As beautiful, bizarro, and byzantine as Roeg’s finest films, Eureka is a film in need of a reappraisal. “One of the richest movie labyrinths since Citizen Kane,” writes Film Comment’s Harlan Kennedy, and he’s not at all wrong. It’s another dizzying tour de force, and perhaps an unexpected one. “What Roeg brings to the party is a flair for the sensational,” enthused Roger Ebert, “for characters who are larger than their weaknesses, who are connected to great archetypal forces.”
4. Performance (1970)
Roeg’s directorial debut (co-directed with Donald Cammell) was a product of the psychedelic and very Swinging Sixties. Produced in ‘68, Performance didn’t get released until 1970 as Warner Brothers was cold footed to release a film with such graphic violence and strong sexual content.
Today viewed as the quintessential cult film, Performance is all hallucinations and psychologically complex melodramatics, geniusly shot and edited into a compelling and complex mosaic.
Also contained within its paranoia-addled mainframe is a zero cool British gangster template (a huge influence on the crime films of Guy Ritchie and Quentin Tarantino, amongst others), and one of the most influential and imitated soundtracks of that era (Ry Cooder’s slide guitar gets mad props).
The film stars James Fox as a violent, hair-trigger hitman from London named Chas. In a serious jam, Chas tracks down the semi-reclusive rock star Turner (Mick Jagger, in his film-acting debut), looking for a place to hideout.
Turner lives with two smokin’ hot scenester companions, Pherber (Anita Pallenberg) and Lucy (Michele Breton), and though Chas and Turner initially clash, their mutual fascination with one another, combined with their drug-enhanced psychological sparring results in a stunning blur of assimilation, self-loss, and identity thievary. Sensational strangeness abounds in this phenomenal mindfuck of a film.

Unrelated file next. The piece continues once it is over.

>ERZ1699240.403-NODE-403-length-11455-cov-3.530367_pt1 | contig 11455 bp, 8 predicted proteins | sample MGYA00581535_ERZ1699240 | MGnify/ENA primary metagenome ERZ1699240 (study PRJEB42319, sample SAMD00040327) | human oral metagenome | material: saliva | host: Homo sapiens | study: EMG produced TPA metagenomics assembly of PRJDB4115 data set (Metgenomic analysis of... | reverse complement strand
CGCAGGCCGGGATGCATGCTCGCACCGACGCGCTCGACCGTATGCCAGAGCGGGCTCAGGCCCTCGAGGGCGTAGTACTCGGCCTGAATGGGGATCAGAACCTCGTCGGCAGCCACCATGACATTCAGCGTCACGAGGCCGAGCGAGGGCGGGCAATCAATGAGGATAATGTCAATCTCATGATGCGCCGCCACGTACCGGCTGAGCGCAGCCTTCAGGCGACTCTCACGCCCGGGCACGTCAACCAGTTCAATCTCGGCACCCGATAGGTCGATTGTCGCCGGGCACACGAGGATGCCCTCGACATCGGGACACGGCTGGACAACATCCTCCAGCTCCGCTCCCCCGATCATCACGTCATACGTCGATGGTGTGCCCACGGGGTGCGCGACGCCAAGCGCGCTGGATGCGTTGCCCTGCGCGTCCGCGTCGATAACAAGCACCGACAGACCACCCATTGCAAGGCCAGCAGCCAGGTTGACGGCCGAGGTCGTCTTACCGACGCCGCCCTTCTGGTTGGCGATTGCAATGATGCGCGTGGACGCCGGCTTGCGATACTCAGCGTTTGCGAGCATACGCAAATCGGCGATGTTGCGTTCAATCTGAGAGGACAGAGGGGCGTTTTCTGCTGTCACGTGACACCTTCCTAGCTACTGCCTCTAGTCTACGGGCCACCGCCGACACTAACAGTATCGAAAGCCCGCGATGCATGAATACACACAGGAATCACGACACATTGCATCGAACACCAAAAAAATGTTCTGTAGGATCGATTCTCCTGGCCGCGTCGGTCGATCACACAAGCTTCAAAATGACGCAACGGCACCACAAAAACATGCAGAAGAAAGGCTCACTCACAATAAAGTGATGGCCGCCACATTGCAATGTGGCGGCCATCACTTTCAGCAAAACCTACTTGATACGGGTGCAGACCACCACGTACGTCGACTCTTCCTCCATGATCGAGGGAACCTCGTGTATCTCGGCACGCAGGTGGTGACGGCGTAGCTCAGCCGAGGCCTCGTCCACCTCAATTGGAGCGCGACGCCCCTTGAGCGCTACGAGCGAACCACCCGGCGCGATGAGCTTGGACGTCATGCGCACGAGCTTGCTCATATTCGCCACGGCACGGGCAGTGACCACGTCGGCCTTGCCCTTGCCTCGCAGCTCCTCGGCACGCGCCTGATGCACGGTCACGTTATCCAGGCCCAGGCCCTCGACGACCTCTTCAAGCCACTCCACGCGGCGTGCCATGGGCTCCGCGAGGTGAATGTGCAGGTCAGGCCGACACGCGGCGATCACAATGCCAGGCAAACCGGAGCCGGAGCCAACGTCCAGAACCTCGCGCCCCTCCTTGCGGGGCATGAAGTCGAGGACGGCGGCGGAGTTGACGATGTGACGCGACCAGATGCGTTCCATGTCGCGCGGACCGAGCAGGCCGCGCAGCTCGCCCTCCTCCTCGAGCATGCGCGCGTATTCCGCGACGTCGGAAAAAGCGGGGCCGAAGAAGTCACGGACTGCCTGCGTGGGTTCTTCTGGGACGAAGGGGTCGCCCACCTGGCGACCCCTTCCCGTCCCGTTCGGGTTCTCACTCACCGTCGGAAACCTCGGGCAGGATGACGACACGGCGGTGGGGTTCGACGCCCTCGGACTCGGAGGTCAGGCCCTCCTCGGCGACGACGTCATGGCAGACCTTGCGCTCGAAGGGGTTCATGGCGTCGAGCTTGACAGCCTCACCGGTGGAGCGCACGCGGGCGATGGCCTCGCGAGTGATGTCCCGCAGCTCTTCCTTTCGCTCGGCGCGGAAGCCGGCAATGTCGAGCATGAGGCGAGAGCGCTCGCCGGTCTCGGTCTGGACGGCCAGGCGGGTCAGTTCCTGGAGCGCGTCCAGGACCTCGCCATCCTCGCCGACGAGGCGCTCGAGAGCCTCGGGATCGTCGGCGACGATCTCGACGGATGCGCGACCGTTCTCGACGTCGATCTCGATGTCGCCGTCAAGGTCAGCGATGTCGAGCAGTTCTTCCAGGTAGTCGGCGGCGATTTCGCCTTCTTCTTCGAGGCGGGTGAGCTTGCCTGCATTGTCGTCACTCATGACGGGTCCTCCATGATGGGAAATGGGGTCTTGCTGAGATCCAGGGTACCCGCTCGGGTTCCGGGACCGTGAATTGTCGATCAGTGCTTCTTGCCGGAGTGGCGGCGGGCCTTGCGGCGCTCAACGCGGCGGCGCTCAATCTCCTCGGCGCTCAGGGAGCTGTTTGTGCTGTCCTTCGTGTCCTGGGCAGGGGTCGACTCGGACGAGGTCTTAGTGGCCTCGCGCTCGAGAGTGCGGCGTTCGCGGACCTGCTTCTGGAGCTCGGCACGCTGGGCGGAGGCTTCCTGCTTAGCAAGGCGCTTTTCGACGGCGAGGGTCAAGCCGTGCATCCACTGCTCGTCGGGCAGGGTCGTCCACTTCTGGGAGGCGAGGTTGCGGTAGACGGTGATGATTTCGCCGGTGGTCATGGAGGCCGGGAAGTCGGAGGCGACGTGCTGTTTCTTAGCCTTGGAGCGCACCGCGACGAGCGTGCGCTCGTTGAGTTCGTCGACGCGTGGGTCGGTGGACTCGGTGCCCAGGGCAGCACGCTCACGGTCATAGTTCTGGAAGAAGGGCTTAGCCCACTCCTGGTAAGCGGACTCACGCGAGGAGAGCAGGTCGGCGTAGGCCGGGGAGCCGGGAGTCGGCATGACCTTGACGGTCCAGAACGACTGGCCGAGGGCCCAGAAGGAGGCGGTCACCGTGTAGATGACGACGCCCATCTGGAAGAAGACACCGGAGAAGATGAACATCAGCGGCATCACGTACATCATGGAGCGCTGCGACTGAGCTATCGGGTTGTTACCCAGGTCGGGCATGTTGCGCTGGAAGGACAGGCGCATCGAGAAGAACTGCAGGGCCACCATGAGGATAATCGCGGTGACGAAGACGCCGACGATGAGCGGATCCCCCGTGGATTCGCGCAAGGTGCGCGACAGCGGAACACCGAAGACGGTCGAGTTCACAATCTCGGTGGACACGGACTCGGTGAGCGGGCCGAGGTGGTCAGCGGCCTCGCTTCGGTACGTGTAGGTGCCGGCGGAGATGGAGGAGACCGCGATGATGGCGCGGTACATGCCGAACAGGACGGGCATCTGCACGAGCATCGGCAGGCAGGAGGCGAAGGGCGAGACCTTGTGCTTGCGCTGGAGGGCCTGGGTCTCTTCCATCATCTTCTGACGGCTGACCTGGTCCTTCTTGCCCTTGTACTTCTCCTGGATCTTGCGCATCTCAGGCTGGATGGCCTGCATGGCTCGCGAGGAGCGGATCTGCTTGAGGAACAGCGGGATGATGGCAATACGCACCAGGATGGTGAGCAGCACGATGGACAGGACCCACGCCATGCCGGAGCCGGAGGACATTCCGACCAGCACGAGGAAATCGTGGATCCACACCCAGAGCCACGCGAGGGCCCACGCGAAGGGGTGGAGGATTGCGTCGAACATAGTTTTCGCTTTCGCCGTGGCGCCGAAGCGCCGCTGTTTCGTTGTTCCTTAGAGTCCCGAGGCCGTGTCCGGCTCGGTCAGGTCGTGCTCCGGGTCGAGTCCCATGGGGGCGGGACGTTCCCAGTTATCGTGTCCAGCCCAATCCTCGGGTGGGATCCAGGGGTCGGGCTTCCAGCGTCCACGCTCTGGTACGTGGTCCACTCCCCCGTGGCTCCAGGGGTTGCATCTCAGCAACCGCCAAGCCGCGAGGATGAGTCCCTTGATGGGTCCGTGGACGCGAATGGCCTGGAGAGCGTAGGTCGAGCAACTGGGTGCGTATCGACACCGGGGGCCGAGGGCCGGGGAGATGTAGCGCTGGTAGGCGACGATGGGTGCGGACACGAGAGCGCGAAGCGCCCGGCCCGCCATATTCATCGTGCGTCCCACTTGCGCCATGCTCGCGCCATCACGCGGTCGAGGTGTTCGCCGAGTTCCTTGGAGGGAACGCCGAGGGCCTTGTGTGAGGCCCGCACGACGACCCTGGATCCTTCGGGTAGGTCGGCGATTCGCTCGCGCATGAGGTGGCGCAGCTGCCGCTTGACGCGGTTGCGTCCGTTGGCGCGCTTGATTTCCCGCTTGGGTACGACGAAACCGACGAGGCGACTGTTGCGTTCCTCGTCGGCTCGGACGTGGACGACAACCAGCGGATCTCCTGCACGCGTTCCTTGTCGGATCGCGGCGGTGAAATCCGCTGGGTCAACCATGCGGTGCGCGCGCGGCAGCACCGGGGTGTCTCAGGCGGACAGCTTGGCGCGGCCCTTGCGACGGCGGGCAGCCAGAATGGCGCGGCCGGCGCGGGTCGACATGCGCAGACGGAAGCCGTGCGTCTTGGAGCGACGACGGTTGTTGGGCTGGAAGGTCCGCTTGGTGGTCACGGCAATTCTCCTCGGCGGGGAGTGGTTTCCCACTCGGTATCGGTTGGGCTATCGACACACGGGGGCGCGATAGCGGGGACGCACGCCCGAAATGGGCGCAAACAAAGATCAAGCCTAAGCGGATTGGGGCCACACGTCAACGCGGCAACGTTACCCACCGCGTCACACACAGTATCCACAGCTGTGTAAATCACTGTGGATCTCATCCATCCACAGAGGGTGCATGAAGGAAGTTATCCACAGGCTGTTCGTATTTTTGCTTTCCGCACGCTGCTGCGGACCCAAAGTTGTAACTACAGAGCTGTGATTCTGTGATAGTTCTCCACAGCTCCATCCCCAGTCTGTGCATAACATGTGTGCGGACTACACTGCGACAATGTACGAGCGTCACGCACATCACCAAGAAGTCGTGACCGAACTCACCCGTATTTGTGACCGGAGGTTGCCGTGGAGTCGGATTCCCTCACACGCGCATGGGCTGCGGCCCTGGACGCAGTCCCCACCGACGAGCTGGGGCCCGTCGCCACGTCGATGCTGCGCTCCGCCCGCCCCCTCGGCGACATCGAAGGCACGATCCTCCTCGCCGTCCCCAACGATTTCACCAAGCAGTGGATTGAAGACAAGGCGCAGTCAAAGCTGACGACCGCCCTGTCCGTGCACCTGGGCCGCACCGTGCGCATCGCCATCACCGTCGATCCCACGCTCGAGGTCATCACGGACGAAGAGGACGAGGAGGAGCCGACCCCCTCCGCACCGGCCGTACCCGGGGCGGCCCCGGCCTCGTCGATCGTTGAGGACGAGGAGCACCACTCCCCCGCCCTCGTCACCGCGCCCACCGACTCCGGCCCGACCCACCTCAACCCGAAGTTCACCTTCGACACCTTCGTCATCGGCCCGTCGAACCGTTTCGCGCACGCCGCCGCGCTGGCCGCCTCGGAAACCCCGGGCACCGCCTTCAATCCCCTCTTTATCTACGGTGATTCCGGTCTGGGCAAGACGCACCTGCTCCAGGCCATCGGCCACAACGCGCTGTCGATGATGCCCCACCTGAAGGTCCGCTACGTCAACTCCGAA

3. Walkabout (1971)
“A meditation about living on earth, which finds beauty in the way mankind’s intelligence can adapt to harsh conditions while civilization just tries to wall them off or pave them over,” praised Roger Ebert, who wrote about the film many times, accurately and enthusiastically proclaiming that “Walkabout is one of the great films.”
Powerful visual compositions with an almost religious intensity permeates Roeg’s meditative, haunting, and at times eerily surreal story of survival in the Australian outback. Using James Vance Marshall’s 1959 novel “The Children” as a starting point, Roeg’s story involves a teenage girl (Jenny Agutter) and her little brother (Luc Roeg, the director’s son), who are left stranded in the wild after their father (John Meillon) suffers a breakdown and attempts to murder them before his own horrific suicide.
Aided by an Aboriginal boy (David Gulpilil) on his titular rite of passage journey, and Roeg’s exuberant visual dynamism, Walkabout is an exotic, inspiring, and absolutely unforgettable arthouse entry.
“One of the most original and provocative films of the 1970s,” wrote The Movie Guide’s James Monaco, adding that “Walkabout is set in terrain stranger and more awe-inspiring than that of any science fiction film.”
2. The Man Who Fell to Earth (1976)
With an abundance of unexplained skips in location and chronology and his cheeky trademark sophisticated style, Roeg’s adaptation of the 1963 Walter Tevis novel, “The Man Who Fell to Earth” is an ambitious and meditative marvel that was, of course, quite ahead of its time.
Described by Time Out as “the most intellectually provocative genre film of the 1970s,” and starring Thin White Duke-era rock icon David Bowie as Thomas Jerome Newton, an alien who’s doomed visit to Earth offers up a multifaceted and ultra-sophisticated inspection of American culture, heartbreak, and homesickness.